Reuters’ use of ‘but’ and ‘may’ perpetuate the Russiagate narrative. The New York Times simply asserts it as undeniable.
In a Reuters commentary, “The messy meaning of the Manafort and Cohen cases,” Peter Apps reviews the two convictions of Trump’s former campaign manager and lawyer/fixer, each a close advisor in Trump’s 2016 presidential campaign. Despite any connection to Russia, two little words keep the idea alive.
The clear and the unjustly connected
At the heart of the article, Apps writes:
Neither case may provide Mueller with direct proof that there was deliberate collusion between Russia and the Trump presidential campaign, but [there] were clear signs of just how vulnerable those around the president are to financial charges around fraud and tax evasion in particular.”
A proper statement of the facts would not contain the word “may.” Instead, Apps should have clearly stated in the affirmative the lack of connection: “Neither case provides Mueller with direct proof that there was deliberate collusion between Russia and the Trump presidential campaign.”
There is no connection in the convictions. None. Yet “may” leaves the possibility open that these convictions provide “direct proof.” There may be proof elsewhere, but these convictions do not provide any.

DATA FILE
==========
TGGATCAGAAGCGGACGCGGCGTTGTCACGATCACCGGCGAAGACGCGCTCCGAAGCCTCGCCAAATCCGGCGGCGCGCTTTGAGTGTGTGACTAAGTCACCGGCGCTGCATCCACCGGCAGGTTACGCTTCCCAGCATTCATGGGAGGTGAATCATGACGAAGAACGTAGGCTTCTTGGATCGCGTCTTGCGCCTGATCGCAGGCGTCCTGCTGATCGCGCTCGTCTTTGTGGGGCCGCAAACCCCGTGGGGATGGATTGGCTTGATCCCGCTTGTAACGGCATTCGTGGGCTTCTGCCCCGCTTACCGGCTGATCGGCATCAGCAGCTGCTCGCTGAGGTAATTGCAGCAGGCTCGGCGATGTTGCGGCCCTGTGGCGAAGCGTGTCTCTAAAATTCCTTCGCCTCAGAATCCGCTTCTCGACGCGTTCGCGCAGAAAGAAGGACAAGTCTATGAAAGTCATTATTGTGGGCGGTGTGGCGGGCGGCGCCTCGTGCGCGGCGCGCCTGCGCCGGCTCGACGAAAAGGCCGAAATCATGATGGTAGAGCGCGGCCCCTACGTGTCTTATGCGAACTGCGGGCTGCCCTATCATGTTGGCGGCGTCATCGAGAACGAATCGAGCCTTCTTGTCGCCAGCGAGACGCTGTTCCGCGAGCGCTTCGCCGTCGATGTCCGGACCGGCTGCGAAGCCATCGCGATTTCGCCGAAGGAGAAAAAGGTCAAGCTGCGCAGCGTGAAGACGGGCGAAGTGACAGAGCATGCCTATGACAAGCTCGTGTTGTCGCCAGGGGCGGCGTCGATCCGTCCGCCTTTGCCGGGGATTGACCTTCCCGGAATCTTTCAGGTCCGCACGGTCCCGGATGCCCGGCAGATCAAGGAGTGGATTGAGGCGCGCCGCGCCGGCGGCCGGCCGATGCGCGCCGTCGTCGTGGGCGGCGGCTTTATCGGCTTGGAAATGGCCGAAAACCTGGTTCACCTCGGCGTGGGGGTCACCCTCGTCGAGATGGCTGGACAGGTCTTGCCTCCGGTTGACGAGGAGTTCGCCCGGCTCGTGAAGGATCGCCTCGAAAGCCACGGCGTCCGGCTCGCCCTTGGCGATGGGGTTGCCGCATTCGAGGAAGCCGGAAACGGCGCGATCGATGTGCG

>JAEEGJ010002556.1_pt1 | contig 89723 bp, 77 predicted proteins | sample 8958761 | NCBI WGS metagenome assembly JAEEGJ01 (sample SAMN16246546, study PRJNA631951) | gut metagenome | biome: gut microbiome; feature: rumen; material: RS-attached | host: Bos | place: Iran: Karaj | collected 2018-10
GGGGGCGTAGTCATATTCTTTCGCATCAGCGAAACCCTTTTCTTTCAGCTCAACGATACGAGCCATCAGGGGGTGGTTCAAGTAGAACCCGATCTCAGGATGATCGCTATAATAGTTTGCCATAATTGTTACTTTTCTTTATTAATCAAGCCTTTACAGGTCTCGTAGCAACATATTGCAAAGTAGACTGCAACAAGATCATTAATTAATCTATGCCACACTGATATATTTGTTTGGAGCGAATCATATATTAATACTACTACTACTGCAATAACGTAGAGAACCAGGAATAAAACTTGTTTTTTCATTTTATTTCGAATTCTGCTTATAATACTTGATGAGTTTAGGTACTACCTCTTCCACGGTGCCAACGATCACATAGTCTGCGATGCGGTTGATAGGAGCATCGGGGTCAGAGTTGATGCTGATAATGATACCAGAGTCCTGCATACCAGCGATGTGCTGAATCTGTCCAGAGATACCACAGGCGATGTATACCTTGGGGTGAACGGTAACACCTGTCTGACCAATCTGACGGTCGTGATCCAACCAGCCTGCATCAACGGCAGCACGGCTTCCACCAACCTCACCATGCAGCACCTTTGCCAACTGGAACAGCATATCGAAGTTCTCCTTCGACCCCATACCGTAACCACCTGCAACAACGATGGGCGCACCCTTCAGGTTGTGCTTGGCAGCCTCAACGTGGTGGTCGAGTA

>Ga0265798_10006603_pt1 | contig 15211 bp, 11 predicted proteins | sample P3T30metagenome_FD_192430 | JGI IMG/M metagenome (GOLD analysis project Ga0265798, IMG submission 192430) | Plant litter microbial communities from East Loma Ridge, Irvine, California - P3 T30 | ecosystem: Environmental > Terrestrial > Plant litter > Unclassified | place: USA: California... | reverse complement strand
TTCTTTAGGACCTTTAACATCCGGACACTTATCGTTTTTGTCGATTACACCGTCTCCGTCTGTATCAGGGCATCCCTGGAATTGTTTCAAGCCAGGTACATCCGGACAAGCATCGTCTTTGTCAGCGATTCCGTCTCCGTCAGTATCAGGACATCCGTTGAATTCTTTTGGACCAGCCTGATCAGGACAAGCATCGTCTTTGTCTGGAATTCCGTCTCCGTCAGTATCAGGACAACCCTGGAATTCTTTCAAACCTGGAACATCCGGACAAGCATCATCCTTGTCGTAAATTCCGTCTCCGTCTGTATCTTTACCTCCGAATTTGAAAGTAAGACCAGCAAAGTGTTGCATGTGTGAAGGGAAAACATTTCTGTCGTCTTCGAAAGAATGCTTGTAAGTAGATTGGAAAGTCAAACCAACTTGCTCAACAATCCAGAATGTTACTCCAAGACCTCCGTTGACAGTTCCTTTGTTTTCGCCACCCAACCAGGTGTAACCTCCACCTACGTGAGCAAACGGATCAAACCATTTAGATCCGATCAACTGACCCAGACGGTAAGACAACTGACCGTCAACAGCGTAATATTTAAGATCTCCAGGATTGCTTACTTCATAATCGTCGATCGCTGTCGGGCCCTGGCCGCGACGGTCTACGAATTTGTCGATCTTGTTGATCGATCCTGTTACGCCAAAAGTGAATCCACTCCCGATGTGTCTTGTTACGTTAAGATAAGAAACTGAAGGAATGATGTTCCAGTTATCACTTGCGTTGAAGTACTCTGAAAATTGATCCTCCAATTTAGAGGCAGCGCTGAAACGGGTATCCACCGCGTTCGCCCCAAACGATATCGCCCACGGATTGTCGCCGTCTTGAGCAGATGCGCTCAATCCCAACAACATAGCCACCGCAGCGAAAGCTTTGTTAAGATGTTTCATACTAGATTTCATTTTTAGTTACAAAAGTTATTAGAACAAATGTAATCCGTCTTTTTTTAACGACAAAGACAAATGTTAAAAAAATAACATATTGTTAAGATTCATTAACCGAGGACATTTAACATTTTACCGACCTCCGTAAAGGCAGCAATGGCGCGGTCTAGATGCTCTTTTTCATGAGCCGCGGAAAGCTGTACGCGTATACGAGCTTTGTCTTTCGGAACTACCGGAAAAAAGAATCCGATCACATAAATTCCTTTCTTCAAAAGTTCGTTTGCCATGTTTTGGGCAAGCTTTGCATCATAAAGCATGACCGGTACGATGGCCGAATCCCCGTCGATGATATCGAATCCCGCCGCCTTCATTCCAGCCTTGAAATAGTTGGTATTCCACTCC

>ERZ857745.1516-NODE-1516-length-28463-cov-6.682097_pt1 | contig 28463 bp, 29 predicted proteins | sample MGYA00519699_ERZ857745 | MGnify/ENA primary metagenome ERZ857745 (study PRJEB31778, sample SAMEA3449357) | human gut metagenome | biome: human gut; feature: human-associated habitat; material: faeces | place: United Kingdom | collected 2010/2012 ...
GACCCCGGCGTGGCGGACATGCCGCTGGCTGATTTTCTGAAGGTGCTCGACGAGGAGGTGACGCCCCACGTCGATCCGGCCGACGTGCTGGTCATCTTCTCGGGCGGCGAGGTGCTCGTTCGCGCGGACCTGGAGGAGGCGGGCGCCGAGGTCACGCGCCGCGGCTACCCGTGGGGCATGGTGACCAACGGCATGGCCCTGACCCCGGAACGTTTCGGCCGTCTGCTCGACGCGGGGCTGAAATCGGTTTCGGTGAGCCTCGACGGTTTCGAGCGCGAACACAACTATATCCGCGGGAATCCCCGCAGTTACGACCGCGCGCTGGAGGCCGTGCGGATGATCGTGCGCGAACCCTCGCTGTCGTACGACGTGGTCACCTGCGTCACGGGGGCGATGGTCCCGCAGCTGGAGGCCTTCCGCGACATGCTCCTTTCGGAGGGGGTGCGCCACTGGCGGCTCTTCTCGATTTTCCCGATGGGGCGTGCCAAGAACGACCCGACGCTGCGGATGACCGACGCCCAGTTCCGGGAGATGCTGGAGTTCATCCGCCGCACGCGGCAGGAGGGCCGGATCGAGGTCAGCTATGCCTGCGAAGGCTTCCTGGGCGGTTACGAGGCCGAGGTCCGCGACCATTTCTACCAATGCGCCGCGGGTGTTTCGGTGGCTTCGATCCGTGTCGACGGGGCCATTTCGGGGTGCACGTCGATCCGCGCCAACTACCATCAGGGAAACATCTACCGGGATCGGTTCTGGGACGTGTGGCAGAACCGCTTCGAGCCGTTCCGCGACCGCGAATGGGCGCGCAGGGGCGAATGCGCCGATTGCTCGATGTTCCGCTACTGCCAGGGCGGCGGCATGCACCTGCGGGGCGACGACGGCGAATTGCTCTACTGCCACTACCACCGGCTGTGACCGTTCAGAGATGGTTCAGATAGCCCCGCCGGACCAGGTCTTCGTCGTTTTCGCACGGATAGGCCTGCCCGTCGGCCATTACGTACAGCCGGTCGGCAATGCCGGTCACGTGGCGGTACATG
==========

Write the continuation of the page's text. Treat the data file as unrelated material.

Then Apps uses the inappropriate connector “but” between the distinct points “collusion between Russia and the Trump presidential campaign” and “how vulnerable those around the president are to financial charges.” Yet putting the two ideas in the same sentence uses the legitimacy of the second phrase to give the false appearance of legitimacy to the first.
New York Times connects convictions To unrelated Russian interference in the election
The New York Times is guilty of the same justification of the Russia charges as proven by lumping them together with the unrelated convictions. The article “What the Manafort Verdict Means” states,
With Tuesday’s convictions in the criminal trial of President Trump’s former campaign chairman Paul Manafort, the special counsel, Robert S. Mueller III, has struck another blow in his investigation: five guilty pleas, 32 indicted individuals, 187 charges revealing startling evidence of Russia’s 2016 attack on our democracy, and now the conviction of one of the top operators in the Trump campaign orbit. Mr. Manafort’s conviction on eight separate counts means he could spend the rest of his life in prison.”
Convictions and charges are not the same. So while the number of convicted professionals around the President grows, none of the convictions are proof of Russian interference in the 2016 election. Yet The New York Times now asserts that the 187 charges, mere allegations without evidence that are essentially narratives by Mueller’s team, are on the same level of proof as convictions. By placing charges and convictions together in the same long sentence, this gives the appearance of equal weighting of proof.
The New York Times opinion piece above is not an exception either. In “All the President’s Crooks,” The New York Times Editorial Board itself writes,